Catching the zeitgeist
The author is professor emeritus and former president of Korea University.
The government of Yoon Suk-yeol will be inaugurated on May 10. The relocation of the presidential office from the Blue House to Yongsan could be a symbolic end to the past age and beginning of a new era for Korean politics. On what should the Yoon administration base the design of a future Korea?
On the economic front, the incoming administration will have to taper the ballooning fiscal deficit from record spending during the pandemic and combat strong inflation. It also must realign foreign and security policy, including the alliance with the United States. It must settle conflicts with the super-majority opposition party over its unilateral railroading of a special bill stripping the prosecution of its investigation authority and over the nomination of Han Dong-hoon as justice minister and must fix the confusion over the change in the judiciary system as a part of the prosecutorial reform.
Still, Yoon as president should not be too preoccupied with immediate issues and overlook historical tasks. Yoon was elected president partly thanks to the limits of the Korean political system established after the 1987 democratization movement. He could become the presidential candidate of the opposition party just six months after resigning as prosecutor general and win the election largely because public skepticism with politics had been that big.
Korea had been under a lengthy military regime. But the democratic regime has been in place longer — 35 years since the constitutional reform in 1987 to elect the president through direct voting. For another leap forward, politics needs another zeitgeist. We hope Korea can move beyond the 1987 regime to a new order in 2027 when Yoon finishes his term in office.
Korea can join developed democracies on smooth transitions left and right since single-term five-year presidency came into place in 1987. But the political structure created winner-take-all and other damaging by-products. A ruling power often monopolized political power and ignored opinions of the opposition or the people. Whether it be liberal or conservative, the government distributed top seats in the government and public enterprises as winning trophies and often governed the country with arrogance. It is why Korean voters could not put up with a government running the country for two consecutive terms. Regular or frequent power transitions cannot reflect maturity in Korean democracy.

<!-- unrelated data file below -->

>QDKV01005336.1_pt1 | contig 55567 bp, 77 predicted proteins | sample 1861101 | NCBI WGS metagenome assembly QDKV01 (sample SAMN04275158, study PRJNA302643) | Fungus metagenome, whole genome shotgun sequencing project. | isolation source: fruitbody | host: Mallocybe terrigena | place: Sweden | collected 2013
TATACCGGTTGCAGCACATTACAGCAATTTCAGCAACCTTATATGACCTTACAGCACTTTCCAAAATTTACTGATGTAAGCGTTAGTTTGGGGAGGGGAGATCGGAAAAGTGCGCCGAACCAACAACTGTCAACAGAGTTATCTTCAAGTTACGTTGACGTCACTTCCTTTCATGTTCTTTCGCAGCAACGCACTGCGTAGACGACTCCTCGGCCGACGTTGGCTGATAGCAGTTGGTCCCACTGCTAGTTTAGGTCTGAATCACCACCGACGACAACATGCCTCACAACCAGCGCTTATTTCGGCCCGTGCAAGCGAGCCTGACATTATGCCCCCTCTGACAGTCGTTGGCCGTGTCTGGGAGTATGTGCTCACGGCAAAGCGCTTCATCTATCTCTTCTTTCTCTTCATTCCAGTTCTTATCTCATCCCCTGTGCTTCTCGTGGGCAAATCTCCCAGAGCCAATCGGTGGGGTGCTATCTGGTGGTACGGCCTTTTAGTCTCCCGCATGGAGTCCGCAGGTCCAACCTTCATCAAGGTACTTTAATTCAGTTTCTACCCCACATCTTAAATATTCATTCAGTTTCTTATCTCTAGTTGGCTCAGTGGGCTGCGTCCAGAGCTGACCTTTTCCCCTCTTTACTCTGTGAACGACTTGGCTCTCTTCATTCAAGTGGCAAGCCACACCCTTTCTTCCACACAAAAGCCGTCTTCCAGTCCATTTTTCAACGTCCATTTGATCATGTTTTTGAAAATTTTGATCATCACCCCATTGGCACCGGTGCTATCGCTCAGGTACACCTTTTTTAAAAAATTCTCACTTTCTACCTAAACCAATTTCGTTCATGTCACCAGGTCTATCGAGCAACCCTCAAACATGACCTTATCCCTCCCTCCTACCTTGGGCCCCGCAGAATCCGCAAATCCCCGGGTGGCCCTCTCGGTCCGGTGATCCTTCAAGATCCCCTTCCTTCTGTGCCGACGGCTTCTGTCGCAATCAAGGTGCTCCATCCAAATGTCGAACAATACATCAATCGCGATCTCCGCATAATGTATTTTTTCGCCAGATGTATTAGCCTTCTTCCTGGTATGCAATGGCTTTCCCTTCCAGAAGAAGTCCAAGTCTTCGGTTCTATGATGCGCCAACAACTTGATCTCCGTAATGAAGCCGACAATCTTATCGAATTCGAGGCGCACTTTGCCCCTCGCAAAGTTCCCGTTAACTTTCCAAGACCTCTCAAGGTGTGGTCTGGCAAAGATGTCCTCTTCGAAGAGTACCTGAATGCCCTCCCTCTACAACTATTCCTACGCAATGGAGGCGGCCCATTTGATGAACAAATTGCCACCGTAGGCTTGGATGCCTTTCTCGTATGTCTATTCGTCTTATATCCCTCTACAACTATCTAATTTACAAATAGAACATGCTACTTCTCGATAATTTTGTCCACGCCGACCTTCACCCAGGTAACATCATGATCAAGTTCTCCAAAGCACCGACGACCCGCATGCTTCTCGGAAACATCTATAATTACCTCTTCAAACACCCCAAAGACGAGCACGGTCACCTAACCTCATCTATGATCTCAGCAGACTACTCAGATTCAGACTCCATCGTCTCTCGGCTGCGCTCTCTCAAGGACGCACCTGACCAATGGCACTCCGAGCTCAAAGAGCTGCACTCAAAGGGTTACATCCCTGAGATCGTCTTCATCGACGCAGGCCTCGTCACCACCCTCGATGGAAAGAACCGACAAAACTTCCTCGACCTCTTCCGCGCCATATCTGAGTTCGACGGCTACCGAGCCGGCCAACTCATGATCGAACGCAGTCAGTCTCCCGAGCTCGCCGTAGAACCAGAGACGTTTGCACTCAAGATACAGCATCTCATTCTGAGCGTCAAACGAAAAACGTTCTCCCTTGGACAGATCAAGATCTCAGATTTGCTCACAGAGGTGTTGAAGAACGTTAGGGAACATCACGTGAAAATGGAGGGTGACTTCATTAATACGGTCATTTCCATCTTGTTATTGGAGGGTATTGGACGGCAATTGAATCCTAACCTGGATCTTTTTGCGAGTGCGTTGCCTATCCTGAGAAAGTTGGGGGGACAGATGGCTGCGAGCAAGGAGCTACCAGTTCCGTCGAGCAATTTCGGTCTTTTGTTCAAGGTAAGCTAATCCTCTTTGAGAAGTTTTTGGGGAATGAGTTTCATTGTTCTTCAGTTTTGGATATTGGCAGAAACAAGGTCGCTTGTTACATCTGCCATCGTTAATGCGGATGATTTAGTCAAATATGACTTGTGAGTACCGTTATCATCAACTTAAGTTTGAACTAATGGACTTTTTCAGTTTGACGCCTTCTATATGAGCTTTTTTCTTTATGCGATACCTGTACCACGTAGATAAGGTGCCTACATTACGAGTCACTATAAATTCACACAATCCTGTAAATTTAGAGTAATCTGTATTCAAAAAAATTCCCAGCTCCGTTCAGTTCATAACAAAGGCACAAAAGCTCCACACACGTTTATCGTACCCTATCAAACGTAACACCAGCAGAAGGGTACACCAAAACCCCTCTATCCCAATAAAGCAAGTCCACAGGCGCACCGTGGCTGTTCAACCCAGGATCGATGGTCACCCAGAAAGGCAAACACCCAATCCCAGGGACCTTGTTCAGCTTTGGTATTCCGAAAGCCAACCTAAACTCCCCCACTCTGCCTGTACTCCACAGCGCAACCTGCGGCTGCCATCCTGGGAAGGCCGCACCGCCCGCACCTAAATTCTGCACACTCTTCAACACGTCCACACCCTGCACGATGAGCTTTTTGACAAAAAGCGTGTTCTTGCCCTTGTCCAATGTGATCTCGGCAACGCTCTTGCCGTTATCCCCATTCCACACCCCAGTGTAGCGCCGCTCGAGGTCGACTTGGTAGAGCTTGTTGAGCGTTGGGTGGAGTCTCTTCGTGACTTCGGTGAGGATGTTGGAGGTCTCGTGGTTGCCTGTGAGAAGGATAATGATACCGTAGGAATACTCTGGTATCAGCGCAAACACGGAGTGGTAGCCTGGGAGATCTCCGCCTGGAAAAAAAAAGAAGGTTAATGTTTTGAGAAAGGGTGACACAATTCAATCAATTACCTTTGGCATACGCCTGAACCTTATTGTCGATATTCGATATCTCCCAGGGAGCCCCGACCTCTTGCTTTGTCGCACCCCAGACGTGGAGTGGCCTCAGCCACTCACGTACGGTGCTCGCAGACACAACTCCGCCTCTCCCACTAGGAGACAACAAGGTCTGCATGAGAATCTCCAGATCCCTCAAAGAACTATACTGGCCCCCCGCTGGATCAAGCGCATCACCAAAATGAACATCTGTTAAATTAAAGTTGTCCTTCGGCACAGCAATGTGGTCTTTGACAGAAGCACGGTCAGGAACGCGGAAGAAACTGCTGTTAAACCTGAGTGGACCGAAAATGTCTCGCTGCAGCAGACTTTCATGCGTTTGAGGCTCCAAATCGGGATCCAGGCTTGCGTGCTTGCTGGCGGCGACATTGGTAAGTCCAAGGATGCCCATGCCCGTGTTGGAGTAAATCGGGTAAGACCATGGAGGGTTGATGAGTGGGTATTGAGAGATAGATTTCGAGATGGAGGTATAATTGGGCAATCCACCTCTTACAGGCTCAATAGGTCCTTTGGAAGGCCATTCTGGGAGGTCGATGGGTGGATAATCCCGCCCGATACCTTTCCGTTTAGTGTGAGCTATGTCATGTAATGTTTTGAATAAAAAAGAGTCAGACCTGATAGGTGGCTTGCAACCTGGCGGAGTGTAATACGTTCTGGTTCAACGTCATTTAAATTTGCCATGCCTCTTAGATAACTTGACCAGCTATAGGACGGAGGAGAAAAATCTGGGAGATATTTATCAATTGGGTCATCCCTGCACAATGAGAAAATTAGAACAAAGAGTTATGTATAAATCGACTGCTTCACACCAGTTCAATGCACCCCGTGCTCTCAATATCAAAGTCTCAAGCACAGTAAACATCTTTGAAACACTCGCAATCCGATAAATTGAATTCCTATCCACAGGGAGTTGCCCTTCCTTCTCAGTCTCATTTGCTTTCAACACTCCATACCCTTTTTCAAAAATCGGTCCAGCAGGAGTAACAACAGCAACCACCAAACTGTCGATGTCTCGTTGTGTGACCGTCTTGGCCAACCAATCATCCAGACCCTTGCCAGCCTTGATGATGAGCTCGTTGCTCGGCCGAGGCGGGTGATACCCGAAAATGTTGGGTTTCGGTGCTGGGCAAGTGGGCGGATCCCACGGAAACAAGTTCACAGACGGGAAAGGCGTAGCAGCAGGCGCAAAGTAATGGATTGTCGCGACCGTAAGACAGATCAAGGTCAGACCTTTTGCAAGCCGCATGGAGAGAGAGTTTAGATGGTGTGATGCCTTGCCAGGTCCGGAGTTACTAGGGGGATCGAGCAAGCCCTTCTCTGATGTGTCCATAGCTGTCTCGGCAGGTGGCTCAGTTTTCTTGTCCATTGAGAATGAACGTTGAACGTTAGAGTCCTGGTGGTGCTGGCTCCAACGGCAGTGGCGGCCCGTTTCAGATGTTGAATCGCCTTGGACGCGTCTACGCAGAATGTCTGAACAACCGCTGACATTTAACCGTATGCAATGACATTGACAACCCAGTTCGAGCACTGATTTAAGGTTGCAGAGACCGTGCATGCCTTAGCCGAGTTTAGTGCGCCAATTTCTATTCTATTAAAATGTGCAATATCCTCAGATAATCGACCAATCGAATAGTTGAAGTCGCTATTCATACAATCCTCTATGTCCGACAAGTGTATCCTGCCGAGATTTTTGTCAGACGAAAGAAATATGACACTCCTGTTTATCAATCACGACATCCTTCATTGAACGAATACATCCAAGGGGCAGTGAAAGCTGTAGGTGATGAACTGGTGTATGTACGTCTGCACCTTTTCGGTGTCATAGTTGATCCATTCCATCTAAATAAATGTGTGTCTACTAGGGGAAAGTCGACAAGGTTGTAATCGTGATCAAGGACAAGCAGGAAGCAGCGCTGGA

A new government always promises cooperation with the opposition. But action was hard to follow due to political polarization. Korea long lost the art of compromise. Hardliners lead disputes and extremity has left little room for negotiation. Politics lose cooperation when each party regards the other as the enemy and place priority on winning an election over national interests.
Politics of ideology must change to politics of livelihood. Two parties replacing one another every five or 10 years after winning a presidential election by a narrow margin must stop. More diverse parties like the Justice Party and People’s Party must play a leveraging role among mainstream players.
In Japan, an opposition party won the election after overcoming ideology-based politics. In 1989, the Japan Socialist Party (JSP) snatched a victory in the election of the House of Representatives by fielding female candidates who offered promises to improve livelihoods instead of presenting ideological slogans. The stunning victory of the JSP through female power had been a refreshing shock to the Japanese people. Takako Doi, whose party became first to defeat the mighty Liberal Democratic Party (LDP), exclaimed, “The mountain has moved.”
Politics seeking self-interest must change. Civilian organizations that have prospered since democratization in 1987 must break their ideological preoccupation. My joint research for more than a decade with Yutaka Tsujinaka — a political science professor at the University of Tsukuba on NGOs of Korea and Japan — found that Japanese entities were grassroots and bottom-up, while Korean ones were centralized and top-down organizations. NGOs like the Citizens’ Coalition for Economic Justice and People’s Solidarity for Participatory Democracy, whose influence has increased through political participation, should devote more to common interests.
The time has come for Koreans to deliberate options — the multi-party system, parliamentary cabinet system, large constituency system, runoff system and German-style proportional representation system. Yoon must heed the call of the times and grab an opportunity to pave the way for 2027.
Translation by the Korea JoongAng Daily staff.